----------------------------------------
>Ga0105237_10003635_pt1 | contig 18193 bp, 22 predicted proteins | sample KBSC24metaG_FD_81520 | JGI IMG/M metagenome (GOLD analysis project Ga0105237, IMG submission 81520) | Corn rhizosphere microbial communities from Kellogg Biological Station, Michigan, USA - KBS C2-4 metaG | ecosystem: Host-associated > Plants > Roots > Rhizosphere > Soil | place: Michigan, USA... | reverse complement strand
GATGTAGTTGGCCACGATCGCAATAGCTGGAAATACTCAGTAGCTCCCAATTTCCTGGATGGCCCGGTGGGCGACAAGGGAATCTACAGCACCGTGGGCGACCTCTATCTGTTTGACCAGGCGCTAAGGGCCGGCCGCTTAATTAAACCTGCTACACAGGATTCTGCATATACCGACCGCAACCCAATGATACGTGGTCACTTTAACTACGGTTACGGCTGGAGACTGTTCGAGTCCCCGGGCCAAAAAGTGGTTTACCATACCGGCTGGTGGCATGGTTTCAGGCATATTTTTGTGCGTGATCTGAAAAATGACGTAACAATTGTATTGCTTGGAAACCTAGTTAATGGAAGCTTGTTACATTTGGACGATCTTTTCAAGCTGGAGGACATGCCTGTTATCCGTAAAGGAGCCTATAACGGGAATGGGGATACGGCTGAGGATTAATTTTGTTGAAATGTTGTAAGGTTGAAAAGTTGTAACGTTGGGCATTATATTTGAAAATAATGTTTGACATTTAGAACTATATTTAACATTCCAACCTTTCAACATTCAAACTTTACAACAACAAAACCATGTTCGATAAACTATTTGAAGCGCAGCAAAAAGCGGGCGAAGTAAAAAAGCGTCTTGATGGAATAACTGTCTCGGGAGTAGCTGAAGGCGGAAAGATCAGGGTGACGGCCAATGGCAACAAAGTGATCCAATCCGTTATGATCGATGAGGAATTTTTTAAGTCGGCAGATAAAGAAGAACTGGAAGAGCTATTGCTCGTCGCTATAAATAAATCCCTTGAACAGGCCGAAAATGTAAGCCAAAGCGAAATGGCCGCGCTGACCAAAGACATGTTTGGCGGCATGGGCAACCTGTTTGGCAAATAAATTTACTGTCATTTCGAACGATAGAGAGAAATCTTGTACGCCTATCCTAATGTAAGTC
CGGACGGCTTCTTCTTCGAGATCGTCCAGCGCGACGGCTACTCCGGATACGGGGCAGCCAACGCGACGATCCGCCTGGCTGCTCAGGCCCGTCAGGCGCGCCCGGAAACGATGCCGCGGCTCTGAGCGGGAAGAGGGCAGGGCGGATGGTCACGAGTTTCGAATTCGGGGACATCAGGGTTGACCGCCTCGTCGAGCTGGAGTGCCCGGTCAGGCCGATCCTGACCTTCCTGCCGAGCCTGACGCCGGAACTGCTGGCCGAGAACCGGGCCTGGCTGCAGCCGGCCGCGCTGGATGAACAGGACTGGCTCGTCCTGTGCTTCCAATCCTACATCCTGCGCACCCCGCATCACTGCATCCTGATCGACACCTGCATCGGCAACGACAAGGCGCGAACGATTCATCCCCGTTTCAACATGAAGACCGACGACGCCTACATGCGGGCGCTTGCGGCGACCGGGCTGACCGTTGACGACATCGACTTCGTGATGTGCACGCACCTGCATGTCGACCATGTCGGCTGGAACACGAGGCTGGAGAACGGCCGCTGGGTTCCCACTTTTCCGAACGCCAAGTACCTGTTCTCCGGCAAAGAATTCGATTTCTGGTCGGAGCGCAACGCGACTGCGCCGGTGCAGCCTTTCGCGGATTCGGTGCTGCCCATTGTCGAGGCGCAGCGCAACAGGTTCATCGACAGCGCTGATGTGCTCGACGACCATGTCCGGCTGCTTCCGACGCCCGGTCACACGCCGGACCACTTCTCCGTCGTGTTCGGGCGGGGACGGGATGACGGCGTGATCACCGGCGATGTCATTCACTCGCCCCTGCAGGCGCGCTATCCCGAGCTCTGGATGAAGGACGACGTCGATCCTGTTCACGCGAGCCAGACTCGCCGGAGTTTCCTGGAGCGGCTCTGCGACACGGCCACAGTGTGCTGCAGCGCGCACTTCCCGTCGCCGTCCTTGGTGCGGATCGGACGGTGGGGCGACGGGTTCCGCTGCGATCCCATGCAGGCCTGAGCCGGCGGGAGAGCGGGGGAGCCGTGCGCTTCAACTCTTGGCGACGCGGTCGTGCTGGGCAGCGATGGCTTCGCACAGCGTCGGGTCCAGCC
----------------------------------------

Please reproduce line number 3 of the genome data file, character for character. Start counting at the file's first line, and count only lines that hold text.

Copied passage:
CGGACGGCTTCTTCTTCGAGATCGTCCAGCGCGACGGCTACTCCGGATACGGGGCAGCCAACGCGACGATCCGCCTGGCTGCTCAGGCCCGTCAGGCGCGCCCGGAAACGATGCCGCGGCTCTGAGCGGGAAGAGGGCAGGGCGGATGGTCACGAGTTTCGAATTCGGGGACATCAGGGTTGACCGCCTCGTCGAGCTGGAGTGCCCGGTCAGGCCGATCCTGACCTTCCTGCCGAGCCTGACGCCGGAACTGCTGGCCGAGAACCGGGCCTGGCTGCAGCCGGCCGCGCTGGATGAACAGGACTGGCTCGTCCTGTGCTTCCAATCCTACATCCTGCGCACCCCGCATCACTGCATCCTGATCGACACCTGCATCGGCAACGACAAGGCGCGAACGATTCATCCCCGTTTCAACATGAAGACCGACGACGCCTACATGCGGGCGCTTGCGGCGACCGGGCTGACCGTTGACGACATCGACTTCGTGATGTGCACGCACCTGCATGTCGACCATGTCGGCTGGAACACGAGGCTGGAGAACGGCCGCTGGGTTCCCACTTTTCCGAACGCCAAGTACCTGTTCTCCGGCAAAGAATTCGATTTCTGGTCGGAGCGCAACGCGACTGCGCCGGTGCAGCCTTTCGCGGATTCGGTGCTGCCCATTGTCGAGGCGCAGCGCAACAGGTTCATCGACAGCGCTGATGTGCTCGACGACCATGTCCGGCTGCTTCCGACGCCCGGTCACACGCCGGACCACTTCTCCGTCGTGTTCGGGCGGGGACGGGATGACGGCGTGATCACCGGCGATGTCATTCACTCGCCCCTGCAGGCGCGCTATCCCGAGCTCTGGATGAAGGACGACGTCGATCCTGTTCACGCGAGCCAGACTCGCCGGAGTTTCCTGGAGCGGCTCTGCGACACGGCCACAGTGTGCTGCAGCGCGCACTTCCCGTCGCCGTCCTTGGTGCGGATCGGACGGTGGGGCGACGGGTTCCGCTGCGATCCCATGCAGGCCTGAGCCGGCGGGAGAGCGGGGGAGCCGTGCGCTTCAACTCTTGGCGACGCGGTCGTGCTGGGCAGCGATGGCTTCGCACAGCGTCGGGTCCAGCC